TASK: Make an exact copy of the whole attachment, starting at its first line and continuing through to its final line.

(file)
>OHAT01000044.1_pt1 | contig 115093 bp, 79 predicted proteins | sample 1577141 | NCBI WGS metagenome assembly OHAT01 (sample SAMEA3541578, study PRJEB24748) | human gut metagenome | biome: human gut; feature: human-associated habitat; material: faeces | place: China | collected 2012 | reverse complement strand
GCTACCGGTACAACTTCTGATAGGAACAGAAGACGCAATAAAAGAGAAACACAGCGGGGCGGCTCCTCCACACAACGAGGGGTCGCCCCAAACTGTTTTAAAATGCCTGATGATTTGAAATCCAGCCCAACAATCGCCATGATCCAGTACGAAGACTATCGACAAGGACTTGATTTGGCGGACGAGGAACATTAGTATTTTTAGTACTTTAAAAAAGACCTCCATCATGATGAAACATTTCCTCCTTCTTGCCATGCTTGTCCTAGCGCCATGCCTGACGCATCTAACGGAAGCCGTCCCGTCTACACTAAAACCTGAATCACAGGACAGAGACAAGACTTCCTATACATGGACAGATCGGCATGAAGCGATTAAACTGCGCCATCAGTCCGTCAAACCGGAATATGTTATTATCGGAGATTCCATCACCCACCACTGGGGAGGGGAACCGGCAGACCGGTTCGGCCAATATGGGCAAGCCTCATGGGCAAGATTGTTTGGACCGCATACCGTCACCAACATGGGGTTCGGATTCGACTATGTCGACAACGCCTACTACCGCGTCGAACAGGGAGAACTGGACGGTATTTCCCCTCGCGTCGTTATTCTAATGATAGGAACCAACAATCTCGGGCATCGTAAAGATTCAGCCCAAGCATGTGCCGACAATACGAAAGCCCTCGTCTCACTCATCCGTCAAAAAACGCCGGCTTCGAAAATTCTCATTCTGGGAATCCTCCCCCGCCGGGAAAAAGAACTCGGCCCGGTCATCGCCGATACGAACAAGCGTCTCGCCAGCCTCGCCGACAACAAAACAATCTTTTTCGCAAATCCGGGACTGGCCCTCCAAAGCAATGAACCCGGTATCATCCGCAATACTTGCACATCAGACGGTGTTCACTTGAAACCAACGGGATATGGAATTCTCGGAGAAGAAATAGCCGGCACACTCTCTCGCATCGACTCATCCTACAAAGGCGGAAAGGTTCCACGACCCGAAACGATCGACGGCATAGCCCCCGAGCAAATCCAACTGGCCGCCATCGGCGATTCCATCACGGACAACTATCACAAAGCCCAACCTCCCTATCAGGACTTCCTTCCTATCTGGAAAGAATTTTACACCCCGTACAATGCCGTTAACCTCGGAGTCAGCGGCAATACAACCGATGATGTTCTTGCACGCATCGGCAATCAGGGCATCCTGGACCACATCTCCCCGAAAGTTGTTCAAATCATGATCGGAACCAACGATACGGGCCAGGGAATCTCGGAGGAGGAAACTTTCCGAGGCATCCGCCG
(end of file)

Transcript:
>OHAT01000044.1_pt1 | contig 115093 bp, 79 predicted proteins | sample 1577141 | NCBI WGS metagenome assembly OHAT01 (sample SAMEA3541578, study PRJEB24748) | human gut metagenome | biome: human gut; feature: human-associated habitat; material: faeces | place: China | collected 2012 | reverse complement strand
GCTACCGGTACAACTTCTGATAGGAACAGAAGACGCAATAAAAGAGAAACACAGCGGGGCGGCTCCTCCACACAACGAGGGGTCGCCCCAAACTGTTTTAAAATGCCTGATGATTTGAAATCCAGCCCAACAATCGCCATGATCCAGTACGAAGACTATCGACAAGGACTTGATTTGGCGGACGAGGAACATTAGTATTTTTAGTACTTTAAAAAAGACCTCCATCATGATGAAACATTTCCTCCTTCTTGCCATGCTTGTCCTAGCGCCATGCCTGACGCATCTAACGGAAGCCGTCCCGTCTACACTAAAACCTGAATCACAGGACAGAGACAAGACTTCCTATACATGGACAGATCGGCATGAAGCGATTAAACTGCGCCATCAGTCCGTCAAACCGGAATATGTTATTATCGGAGATTCCATCACCCACCACTGGGGAGGGGAACCGGCAGACCGGTTCGGCCAATATGGGCAAGCCTCATGGGCAAGATTGTTTGGACCGCATACCGTCACCAACATGGGGTTCGGATTCGACTATGTCGACAACGCCTACTACCGCGTCGAACAGGGAGAACTGGACGGTATTTCCCCTCGCGTCGTTATTCTAATGATAGGAACCAACAATCTCGGGCATCGTAAAGATTCAGCCCAAGCATGTGCCGACAATACGAAAGCCCTCGTCTCACTCATCCGTCAAAAAACGCCGGCTTCGAAAATTCTCATTCTGGGAATCCTCCCCCGCCGGGAAAAAGAACTCGGCCCGGTCATCGCCGATACGAACAAGCGTCTCGCCAGCCTCGCCGACAACAAAACAATCTTTTTCGCAAATCCGGGACTGGCCCTCCAAAGCAATGAACCCGGTATCATCCGCAATACTTGCACATCAGACGGTGTTCACTTGAAACCAACGGGATATGGAATTCTCGGAGAAGAAATAGCCGGCACACTCTCTCGCATCGACTCATCCTACAAAGGCGGAAAGGTTCCACGACCCGAAACGATCGACGGCATAGCCCCCGAGCAAATCCAACTGGCCGCCATCGGCGATTCCATCACGGACAACTATCACAAAGCCCAACCTCCCTATCAGGACTTCCTTCCTATCTGGAAAGAATTTTACACCCCGTACAATGCCGTTAACCTCGGAGTCAGCGGCAATACAACCGATGATGTTCTTGCACGCATCGGCAATCAGGGCATCCTGGACCACATCTCCCCGAAAGTTGTTCAAATCATGATCGGAACCAACGATACGGGCCAGGGAATCTCGGAGGAGGAAACTTTCCGAGGCATCCGCCG